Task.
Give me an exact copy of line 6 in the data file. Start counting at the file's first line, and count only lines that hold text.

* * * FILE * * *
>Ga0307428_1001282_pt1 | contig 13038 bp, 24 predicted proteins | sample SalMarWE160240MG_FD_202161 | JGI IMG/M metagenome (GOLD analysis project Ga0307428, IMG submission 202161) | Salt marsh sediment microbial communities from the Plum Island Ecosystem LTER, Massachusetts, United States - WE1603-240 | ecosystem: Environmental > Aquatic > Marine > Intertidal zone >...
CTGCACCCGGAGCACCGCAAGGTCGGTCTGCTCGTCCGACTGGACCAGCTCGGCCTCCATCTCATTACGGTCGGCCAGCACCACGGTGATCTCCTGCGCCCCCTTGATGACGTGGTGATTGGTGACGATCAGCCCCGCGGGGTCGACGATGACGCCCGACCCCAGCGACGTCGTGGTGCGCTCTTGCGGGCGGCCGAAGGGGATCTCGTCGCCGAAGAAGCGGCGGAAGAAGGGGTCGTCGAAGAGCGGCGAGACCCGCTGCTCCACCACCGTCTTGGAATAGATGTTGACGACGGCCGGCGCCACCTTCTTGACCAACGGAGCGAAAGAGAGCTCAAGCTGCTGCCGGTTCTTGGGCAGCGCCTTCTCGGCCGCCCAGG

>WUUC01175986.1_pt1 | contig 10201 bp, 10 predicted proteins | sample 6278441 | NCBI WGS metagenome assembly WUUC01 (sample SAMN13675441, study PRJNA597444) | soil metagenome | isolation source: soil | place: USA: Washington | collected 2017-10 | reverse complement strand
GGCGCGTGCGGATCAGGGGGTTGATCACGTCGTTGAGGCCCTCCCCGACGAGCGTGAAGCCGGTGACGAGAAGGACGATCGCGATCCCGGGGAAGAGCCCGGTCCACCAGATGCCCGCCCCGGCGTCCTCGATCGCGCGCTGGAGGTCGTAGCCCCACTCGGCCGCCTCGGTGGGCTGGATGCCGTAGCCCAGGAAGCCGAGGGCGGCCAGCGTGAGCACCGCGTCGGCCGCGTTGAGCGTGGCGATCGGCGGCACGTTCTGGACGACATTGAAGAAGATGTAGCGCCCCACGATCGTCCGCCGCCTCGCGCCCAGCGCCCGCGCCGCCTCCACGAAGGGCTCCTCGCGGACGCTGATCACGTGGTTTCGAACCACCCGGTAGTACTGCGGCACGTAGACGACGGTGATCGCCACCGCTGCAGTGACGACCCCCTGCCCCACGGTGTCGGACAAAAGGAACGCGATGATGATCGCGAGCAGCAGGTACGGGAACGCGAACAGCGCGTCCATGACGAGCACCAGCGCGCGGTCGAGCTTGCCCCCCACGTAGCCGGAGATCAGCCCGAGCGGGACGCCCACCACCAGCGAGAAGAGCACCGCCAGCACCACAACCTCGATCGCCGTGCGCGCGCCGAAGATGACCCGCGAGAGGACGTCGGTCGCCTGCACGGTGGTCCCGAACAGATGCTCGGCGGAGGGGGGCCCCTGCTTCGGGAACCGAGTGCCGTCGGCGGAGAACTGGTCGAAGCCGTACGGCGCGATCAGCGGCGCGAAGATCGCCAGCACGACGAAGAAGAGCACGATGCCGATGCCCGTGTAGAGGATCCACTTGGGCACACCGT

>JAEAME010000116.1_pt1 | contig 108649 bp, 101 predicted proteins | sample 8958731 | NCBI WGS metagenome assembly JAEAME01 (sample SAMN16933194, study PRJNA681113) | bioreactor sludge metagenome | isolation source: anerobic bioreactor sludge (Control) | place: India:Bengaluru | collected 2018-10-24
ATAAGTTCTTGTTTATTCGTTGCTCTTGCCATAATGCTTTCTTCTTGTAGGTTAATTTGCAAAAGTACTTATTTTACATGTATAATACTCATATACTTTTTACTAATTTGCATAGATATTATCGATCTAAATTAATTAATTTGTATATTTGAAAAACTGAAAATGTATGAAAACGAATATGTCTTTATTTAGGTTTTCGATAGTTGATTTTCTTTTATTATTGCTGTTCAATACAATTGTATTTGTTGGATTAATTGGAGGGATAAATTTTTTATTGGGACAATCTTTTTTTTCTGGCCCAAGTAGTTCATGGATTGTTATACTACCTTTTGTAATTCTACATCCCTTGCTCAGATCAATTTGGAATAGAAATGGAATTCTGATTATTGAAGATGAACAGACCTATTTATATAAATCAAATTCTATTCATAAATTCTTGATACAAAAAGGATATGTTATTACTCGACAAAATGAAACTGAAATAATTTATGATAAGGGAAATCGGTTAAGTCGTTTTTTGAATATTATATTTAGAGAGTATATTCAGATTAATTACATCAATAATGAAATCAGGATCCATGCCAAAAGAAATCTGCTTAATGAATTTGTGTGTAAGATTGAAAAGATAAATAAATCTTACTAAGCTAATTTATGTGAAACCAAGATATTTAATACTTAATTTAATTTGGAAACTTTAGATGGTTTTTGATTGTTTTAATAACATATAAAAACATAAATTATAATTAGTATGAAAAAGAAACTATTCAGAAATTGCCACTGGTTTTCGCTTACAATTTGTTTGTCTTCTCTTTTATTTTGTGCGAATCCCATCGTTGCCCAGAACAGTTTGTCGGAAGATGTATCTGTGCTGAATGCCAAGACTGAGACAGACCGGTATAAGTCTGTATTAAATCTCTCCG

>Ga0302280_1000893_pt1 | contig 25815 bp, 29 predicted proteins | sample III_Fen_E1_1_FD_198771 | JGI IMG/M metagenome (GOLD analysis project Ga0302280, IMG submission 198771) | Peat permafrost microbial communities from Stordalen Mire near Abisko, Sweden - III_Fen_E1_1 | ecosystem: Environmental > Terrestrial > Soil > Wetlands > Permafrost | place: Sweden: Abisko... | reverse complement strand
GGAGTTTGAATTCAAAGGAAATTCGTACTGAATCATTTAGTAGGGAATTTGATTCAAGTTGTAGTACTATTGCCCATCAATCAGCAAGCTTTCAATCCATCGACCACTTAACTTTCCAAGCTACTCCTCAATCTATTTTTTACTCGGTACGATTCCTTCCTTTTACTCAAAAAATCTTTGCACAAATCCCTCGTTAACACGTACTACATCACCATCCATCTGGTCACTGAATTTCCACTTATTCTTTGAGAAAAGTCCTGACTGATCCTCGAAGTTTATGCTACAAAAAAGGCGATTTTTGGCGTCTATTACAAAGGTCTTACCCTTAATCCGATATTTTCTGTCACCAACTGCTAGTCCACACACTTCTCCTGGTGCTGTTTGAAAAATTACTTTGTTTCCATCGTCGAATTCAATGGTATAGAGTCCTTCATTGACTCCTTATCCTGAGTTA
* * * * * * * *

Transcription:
ATAAGTTCTTGTTTATTCGTTGCTCTTGCCATAATGCTTTCTTCTTGTAGGTTAATTTGCAAAAGTACTTATTTTACATGTATAATACTCATATACTTTTTACTAATTTGCATAGATATTATCGATCTAAATTAATTAATTTGTATATTTGAAAAACTGAAAATGTATGAAAACGAATATGTCTTTATTTAGGTTTTCGATAGTTGATTTTCTTTTATTATTGCTGTTCAATACAATTGTATTTGTTGGATTAATTGGAGGGATAAATTTTTTATTGGGACAATCTTTTTTTTCTGGCCCAAGTAGTTCATGGATTGTTATACTACCTTTTGTAATTCTACATCCCTTGCTCAGATCAATTTGGAATAGAAATGGAATTCTGATTATTGAAGATGAACAGACCTATTTATATAAATCAAATTCTATTCATAAATTCTTGATACAAAAAGGATATGTTATTACTCGACAAAATGAAACTGAAATAATTTATGATAAGGGAAATCGGTTAAGTCGTTTTTTGAATATTATATTTAGAGAGTATATTCAGATTAATTACATCAATAATGAAATCAGGATCCATGCCAAAAGAAATCTGCTTAATGAATTTGTGTGTAAGATTGAAAAGATAAATAAATCTTACTAAGCTAATTTATGTGAAACCAAGATATTTAATACTTAATTTAATTTGGAAACTTTAGATGGTTTTTGATTGTTTTAATAACATATAAAAACATAAATTATAATTAGTATGAAAAAGAAACTATTCAGAAATTGCCACTGGTTTTCGCTTACAATTTGTTTGTCTTCTCTTTTATTTTGTGCGAATCCCATCGTTGCCCAGAACAGTTTGTCGGAAGATGTATCTGTGCTGAATGCCAAGACTGAGACAGACCGGTATAAGTCTGTATTAAATCTCTCCG